Evaluation of a system of monitoring allied health service provision, quality and outcomes
Nancarrow, SA, Moran, AM & Boyce, RA 2012, 'Evaluation of a system of monitoring allied health service provision, quality and outcomes', The GSTF Journal of BioSciences, vol. 2, no. 1, pp. 55-59.
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Allied health professionals provide a diverse range of patient care. However funders and purchasers of allied health services have few mechanisms for defining the interventions carried out by allied health providers; for defining episodic care; or for monitoring the quality and outcomes of allied health provider interventions. As a result, third party funders tend to allocate allied health services by establishing a ceiling on the number of appointments allowed, or “capping care” regardless of the condition or patient need. This paper reports on the effect of the monitoring systems by a third party funder to introduce more patient centred funding models.
Aim: To evaluate a system of monitoring allied health service provision, quality and outcomes. Method: A large third party funder piloted the introduction of a comprehensive care planning tool to investigate the potential for post-payment monitoring of service quality. Results: Practitioner perceptions of provider quality were quite different from what was measured and audited. The heterogeneity of allied health services means that no standardised classification system of interventions is appropriate for service benchmarking. There were large variations in service provision, within and between practitioners.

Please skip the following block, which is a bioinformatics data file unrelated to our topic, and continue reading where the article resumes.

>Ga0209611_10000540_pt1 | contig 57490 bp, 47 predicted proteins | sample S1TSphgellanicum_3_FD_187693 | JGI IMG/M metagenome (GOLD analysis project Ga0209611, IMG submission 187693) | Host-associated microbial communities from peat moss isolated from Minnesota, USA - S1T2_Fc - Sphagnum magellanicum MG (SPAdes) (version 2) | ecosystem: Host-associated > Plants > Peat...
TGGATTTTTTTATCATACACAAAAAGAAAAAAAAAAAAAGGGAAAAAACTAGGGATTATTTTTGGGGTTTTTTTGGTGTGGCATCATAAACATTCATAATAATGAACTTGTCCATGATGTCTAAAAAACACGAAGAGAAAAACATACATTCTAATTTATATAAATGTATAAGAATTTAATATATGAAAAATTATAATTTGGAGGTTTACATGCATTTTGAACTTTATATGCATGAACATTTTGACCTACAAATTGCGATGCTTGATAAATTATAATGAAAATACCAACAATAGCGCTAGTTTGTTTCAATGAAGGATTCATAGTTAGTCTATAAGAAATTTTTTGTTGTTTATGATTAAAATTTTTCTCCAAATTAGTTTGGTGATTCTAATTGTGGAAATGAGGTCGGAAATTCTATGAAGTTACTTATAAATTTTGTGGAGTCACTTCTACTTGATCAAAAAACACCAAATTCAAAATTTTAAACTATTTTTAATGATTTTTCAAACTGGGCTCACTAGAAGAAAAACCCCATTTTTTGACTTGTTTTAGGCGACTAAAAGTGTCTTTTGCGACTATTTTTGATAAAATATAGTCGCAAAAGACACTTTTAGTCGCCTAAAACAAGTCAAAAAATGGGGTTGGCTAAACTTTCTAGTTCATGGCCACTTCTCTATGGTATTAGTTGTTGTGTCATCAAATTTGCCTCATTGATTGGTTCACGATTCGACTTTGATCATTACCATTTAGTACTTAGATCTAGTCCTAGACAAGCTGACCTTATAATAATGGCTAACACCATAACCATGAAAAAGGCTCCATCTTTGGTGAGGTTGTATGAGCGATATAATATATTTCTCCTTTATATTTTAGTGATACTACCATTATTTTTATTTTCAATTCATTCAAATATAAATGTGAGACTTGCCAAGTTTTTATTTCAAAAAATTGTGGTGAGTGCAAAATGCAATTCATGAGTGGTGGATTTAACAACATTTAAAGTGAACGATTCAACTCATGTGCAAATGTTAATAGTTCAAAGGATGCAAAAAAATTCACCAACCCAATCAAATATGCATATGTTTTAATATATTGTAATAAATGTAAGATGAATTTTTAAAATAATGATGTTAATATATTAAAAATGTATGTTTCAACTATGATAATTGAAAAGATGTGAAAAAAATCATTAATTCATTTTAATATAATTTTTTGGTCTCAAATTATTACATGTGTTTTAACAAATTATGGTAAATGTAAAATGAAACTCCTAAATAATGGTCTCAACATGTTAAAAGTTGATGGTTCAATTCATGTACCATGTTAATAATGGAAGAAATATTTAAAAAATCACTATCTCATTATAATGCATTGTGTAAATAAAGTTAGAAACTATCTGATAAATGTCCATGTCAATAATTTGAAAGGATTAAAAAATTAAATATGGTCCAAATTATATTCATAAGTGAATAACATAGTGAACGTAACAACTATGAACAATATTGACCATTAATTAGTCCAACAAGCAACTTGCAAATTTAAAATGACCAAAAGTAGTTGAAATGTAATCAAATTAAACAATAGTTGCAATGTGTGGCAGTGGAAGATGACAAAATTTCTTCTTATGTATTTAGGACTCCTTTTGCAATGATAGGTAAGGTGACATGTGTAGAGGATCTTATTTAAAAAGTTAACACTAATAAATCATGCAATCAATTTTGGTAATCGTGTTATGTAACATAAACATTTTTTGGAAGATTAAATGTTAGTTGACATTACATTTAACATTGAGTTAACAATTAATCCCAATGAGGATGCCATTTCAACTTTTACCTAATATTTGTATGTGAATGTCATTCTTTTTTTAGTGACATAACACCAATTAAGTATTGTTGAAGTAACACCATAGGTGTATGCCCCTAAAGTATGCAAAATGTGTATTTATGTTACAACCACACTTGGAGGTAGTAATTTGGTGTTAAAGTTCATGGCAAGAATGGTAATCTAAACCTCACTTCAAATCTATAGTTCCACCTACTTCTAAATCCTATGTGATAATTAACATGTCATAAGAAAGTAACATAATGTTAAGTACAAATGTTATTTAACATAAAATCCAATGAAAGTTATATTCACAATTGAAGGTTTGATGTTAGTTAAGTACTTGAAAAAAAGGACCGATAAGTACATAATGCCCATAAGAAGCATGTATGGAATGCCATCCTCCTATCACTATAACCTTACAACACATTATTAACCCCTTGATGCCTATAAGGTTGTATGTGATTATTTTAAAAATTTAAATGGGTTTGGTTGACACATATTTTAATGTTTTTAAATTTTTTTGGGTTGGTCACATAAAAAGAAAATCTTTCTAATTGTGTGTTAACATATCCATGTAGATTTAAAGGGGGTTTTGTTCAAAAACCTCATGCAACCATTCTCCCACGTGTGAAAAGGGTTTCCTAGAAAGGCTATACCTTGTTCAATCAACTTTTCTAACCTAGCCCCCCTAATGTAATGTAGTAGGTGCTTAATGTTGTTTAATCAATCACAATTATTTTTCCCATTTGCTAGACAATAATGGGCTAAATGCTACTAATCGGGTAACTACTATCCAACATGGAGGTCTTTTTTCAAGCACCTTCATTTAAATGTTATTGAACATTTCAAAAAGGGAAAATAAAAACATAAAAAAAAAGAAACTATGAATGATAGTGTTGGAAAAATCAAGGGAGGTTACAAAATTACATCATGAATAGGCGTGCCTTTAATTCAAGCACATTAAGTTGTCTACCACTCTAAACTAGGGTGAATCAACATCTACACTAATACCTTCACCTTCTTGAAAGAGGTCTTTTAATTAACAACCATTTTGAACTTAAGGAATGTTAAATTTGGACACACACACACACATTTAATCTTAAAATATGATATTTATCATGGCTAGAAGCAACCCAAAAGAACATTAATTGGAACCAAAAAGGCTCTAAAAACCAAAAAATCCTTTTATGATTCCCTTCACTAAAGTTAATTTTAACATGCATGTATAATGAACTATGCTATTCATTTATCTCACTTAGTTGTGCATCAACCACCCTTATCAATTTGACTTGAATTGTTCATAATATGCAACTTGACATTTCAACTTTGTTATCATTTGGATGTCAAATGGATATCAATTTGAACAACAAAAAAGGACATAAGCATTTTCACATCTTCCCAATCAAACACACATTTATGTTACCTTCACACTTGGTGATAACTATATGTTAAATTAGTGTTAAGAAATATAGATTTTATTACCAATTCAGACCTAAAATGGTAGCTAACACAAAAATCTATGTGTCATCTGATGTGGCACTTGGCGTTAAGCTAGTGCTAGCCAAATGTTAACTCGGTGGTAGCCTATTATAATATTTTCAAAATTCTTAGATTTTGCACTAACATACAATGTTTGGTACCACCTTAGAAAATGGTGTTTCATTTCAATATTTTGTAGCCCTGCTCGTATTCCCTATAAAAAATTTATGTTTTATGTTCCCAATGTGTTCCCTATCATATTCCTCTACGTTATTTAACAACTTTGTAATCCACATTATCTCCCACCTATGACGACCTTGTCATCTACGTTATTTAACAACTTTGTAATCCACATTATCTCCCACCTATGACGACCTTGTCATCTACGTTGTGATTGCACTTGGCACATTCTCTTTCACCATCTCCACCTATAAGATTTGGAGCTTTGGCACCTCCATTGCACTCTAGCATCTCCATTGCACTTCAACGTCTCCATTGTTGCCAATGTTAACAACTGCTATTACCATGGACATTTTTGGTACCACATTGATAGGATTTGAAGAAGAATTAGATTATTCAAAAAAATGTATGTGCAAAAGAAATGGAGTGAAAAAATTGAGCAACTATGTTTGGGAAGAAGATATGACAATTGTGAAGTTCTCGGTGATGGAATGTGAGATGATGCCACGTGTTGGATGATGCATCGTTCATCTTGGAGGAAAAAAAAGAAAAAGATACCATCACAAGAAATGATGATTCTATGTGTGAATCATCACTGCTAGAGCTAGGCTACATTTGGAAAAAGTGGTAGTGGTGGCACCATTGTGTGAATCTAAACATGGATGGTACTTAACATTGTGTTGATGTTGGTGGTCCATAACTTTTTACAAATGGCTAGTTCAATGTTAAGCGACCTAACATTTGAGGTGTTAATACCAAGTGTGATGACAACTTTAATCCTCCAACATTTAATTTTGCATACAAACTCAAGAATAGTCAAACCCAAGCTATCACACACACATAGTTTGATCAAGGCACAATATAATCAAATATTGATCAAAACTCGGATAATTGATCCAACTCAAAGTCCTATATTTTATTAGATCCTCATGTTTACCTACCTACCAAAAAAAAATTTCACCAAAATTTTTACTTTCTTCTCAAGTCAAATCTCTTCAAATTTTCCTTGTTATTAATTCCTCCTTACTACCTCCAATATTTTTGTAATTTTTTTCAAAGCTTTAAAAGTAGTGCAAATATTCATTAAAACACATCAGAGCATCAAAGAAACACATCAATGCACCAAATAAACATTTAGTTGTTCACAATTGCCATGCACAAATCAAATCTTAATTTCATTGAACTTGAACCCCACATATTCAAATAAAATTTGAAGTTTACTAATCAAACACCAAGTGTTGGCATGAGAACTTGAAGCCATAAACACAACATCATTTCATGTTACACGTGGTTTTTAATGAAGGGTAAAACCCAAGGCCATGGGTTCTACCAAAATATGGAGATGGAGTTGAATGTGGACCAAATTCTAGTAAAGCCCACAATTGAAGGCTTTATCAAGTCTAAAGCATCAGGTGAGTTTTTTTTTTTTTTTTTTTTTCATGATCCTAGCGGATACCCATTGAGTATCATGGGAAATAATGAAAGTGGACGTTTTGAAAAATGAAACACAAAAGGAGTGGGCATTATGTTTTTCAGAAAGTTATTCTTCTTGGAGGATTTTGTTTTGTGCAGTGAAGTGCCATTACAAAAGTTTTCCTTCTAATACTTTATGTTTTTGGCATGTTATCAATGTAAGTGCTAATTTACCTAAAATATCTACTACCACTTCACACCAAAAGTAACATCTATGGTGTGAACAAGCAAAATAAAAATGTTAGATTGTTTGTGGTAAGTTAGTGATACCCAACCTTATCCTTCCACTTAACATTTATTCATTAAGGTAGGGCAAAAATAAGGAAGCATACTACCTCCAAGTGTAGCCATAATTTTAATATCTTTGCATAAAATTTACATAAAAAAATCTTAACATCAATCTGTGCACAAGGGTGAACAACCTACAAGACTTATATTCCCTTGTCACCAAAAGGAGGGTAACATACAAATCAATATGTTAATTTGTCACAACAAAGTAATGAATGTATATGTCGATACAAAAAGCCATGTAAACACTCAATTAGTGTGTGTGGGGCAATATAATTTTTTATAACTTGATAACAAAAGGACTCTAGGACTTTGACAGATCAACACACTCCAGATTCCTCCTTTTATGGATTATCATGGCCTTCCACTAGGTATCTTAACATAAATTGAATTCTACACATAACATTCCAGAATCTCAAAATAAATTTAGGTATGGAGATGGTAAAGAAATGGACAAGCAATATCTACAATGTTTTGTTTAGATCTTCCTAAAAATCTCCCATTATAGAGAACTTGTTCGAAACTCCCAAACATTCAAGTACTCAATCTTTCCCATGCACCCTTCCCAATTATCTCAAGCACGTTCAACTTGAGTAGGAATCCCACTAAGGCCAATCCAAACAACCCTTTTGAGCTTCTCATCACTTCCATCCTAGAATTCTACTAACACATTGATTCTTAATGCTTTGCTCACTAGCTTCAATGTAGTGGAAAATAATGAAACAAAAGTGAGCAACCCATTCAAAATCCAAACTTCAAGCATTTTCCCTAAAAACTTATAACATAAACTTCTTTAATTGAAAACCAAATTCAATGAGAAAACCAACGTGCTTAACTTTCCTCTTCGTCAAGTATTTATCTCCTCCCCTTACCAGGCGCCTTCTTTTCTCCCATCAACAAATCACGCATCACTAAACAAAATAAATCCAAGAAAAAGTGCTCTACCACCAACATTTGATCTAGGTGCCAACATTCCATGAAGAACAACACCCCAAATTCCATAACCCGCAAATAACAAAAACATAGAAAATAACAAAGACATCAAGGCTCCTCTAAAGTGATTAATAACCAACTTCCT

Conclusions: Ongoing monitoring should include easily auditable measures, such as occasions of service mapped against broad indicators of type of appointment. There is a need for ongoing systems of quality improvement to ensure the quality of patient care is optimised.